Jack's Flash Minnows
Flies With a Story

"... flies I will not leave home without...."

Fly Tied By: Jack Hanley
Recipe By: Jack Hanley
Story By: Jack "Have Rod Will Travel" Hanley
Home: Barnstead, New Hampshire
E-mail: jhanley1@chi.tds.net
Jack enjoys fly-fishing anywhere there is water, both salt and fresh.  He gets out fishing about 120 days a year, and when traveling on business he packs his fly-rod (or two). Jack's work has enabled him to fish in more than 30 states and several countries.

Img59.jpgThe Flash Minnow is one of three flies I will not leave home without. The other two are the Mohlon/Marabou Leech and the Clouser Deep Minnow. For me these three flies have been constant producers, catching everything from Tarpon to Tiddlers. They have accounted for more than 50 species I have caught "on the fly".

Streamers are my favorite big fish fly. I learned from my fly-fishing mentor, Grandpa Foley, who loved his Mickey Finn and always said that "any fish worth fighting will eat a minnow". Lee Wulff's articles on tying without thread and his fascination with glues were likely responsible for starting me experimenting with hot glue guns, epoxies, and eventually Softex.  And I have been fascinated with shaping streamer wings ever since Nick Lambrou, one of New England's best fly designers and fishermen, showed me how to shape the back of a streamer with a little head-cement between my finger and thumb.

The J.B.L. Flash Minnow (top in picture)--

With fishing buddies Bill Koladish (one of the sport's most innovative Largemouth and Striper fly creators) and Larry Alting, many hours were spent playing with the sink rates of Flash Minnow prototypes in the kitchen sink and in water glasses, as well as extensive field testing on the water. Together we have fished some pretty ridiculous experiments over the years, some so ugly that I slip downstream for fear of being laughed off the water. But in the J.B.L. Flash Minnow (named, of course, after Jack, Bill, and Larry) I think we found a real winner. At least it works for me! I think it will work for you, too.

JL91 (bottom in picture)--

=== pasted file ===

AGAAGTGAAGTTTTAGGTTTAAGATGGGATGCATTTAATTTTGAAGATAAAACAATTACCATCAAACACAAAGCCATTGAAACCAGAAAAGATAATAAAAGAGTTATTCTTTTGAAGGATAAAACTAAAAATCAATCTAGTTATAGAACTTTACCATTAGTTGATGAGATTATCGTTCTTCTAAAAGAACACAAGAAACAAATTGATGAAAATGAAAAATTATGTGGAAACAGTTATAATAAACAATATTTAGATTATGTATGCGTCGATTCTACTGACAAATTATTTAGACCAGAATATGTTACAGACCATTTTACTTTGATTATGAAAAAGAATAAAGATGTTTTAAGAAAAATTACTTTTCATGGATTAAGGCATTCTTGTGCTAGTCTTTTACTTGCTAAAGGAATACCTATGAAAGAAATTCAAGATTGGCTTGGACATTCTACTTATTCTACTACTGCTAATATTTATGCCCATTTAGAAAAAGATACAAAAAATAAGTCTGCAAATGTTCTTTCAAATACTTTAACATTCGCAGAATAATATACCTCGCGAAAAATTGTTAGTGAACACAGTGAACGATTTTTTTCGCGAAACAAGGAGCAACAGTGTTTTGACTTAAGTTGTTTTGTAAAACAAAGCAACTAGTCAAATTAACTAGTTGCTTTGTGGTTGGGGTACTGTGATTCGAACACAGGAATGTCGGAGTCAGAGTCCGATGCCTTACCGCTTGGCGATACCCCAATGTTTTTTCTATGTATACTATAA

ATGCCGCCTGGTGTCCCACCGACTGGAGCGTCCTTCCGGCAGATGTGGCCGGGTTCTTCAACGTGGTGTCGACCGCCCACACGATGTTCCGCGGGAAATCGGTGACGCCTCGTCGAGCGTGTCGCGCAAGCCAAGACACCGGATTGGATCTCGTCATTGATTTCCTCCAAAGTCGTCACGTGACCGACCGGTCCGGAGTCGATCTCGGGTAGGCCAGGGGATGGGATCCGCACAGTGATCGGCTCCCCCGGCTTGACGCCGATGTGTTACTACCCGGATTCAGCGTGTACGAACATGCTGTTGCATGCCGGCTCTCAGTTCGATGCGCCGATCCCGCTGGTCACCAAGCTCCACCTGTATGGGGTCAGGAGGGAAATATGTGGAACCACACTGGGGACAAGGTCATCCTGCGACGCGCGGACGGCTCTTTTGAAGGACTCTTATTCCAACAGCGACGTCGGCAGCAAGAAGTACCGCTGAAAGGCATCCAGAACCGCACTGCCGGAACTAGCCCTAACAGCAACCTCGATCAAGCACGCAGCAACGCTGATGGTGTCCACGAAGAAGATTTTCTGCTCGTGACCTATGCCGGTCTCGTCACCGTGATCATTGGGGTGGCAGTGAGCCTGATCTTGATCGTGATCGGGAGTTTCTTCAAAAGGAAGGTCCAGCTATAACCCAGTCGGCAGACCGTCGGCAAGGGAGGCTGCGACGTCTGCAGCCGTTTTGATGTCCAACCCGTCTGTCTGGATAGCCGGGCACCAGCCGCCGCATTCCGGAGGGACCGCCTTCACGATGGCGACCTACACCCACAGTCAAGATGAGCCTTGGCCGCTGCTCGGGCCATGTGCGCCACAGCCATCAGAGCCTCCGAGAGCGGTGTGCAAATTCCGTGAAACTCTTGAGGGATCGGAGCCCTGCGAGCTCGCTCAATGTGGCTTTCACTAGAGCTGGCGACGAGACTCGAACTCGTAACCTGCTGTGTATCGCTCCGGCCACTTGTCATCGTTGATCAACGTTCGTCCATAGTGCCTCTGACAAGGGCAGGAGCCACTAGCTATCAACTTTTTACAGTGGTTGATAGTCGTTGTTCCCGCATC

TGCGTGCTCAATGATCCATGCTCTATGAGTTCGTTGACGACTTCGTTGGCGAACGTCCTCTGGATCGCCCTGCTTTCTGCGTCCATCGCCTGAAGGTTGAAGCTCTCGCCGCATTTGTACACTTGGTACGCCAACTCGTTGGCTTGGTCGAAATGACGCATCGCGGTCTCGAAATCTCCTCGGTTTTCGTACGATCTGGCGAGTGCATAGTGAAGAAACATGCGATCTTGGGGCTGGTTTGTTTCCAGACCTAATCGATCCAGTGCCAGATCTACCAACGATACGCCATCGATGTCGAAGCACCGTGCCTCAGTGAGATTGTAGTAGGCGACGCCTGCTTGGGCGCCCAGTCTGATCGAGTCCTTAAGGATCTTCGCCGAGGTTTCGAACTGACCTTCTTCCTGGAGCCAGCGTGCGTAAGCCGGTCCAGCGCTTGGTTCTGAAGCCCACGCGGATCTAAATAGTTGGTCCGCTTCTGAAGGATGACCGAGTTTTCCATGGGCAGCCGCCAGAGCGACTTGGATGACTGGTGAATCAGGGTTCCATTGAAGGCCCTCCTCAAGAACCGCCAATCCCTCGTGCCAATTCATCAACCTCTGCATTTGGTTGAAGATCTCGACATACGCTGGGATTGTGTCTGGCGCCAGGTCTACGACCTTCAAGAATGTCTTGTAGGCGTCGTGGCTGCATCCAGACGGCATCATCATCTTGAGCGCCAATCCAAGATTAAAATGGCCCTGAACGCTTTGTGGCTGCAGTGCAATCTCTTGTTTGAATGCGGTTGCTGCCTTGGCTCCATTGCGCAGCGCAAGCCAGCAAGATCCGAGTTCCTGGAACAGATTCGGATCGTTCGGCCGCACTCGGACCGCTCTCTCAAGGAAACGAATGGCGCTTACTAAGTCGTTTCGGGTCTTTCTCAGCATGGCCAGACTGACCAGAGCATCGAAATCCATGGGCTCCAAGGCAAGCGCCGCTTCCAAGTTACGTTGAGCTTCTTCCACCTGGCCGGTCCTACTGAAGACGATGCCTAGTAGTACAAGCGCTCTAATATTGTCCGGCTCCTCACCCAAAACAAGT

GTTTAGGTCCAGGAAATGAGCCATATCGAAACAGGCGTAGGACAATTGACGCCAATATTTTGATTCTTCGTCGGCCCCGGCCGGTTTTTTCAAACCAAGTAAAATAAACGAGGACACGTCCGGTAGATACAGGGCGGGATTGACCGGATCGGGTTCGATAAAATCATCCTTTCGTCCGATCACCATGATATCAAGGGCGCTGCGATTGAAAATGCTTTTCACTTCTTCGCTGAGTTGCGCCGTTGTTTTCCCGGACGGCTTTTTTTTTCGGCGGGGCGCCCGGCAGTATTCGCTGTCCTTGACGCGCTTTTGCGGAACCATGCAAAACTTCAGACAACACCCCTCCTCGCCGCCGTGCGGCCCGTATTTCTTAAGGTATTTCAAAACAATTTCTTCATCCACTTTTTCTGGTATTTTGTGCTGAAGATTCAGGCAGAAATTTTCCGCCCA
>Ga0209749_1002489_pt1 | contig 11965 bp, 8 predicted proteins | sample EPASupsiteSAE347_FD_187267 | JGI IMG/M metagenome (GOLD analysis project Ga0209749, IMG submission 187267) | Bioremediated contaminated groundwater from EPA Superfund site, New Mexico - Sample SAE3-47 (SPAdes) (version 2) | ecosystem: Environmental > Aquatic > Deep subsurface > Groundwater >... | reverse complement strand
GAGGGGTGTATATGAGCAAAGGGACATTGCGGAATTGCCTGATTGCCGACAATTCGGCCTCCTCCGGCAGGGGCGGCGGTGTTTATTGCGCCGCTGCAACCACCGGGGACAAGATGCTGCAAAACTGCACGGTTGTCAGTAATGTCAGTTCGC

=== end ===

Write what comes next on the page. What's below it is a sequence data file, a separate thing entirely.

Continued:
Larry and I had been chasing Stripers all night and just before daybreak the tide changed and we saw the water boiling with sand eels (lances). They were clearing the water as if Snapper Blues were tearing them apart from underneath. We fished in the pod for more than an hour, never hooking up. We left scratching our heads.

The next night we made our way back to the same spot. Again, the water boiled. But this time, in the light we could make out a brownish 14" fish busting the skittering sand eels.

"Pollack", I asked?

"What's the smallest streamer you have with you?"

"A Mickey Finn in the back of the Shad box. Try it."

Well, Larry threw it about a hundred times with no luck, finally skating it with a double-handed strip until the only stupid fish in the bunch tried to commit suicide. It's a brown trout!

I told Larry to bring a 4Wt and some 5X tippet the next day, and I would bring the answer. I spent the afternoon at the fly bench refining my latest experiment, matching the hatch not only in size and color but in sink rate and action. When dawn broke, I was able to hand Larry one of the prototypes. I had made six different sink rate versions of the same fly. Larry started with the floater, and over the next hour all hell broke loose. There wasn't 20 seconds when both of us weren't hooked up. As the frenzy started to subside Larry looked over and said "I just landed and released my 50th fish!" I had caught only 41, but had continued to experiment through the frenzy. As we walked back to the car Larry asked me the name of the fly. I responded: "I didn't have one until today…. Perhaps we'll call it Jack and Larry's 91!"

--Jack Hanley

Flash Minnows as designed and tied by Jack Hanley

 Photos by Peter Frailey

Tying Order:

Hook: Because bass and stripers are "head-hunters", I prefer a short-shank hook with a wide gap.  For trout and salmon, try a 2X to 4X long hook. Or, for the best weedless fly you'll ever use, try a keel hook.  It slides right over lily pads!
Weight: None, or various amounts to achieve desired sink rates.  For middle depths, try some lead on the hook shank.  For deeper depths, try a cone head under the epoxy eyes.
Thread: White.
Body: Polarflash topped with darker bucktail, both to match the hatch.
Eyes: Over-sized Holograph.  I believe big fish key in on the terrified big-eye look.
Head Cement: Epoxy which also holds the eyes.
Body Shaping: I use Softex.  Using your finger and thumb, shape the rear third of the body into a baitfish shape.  This shaping also eliminates the materials from fouling around the hook bend. Shape the entire body if you are seeking a spoon-fly look.


Cover the water thoroughly by using different sink rates.  A relatively fast strip seems to work best.




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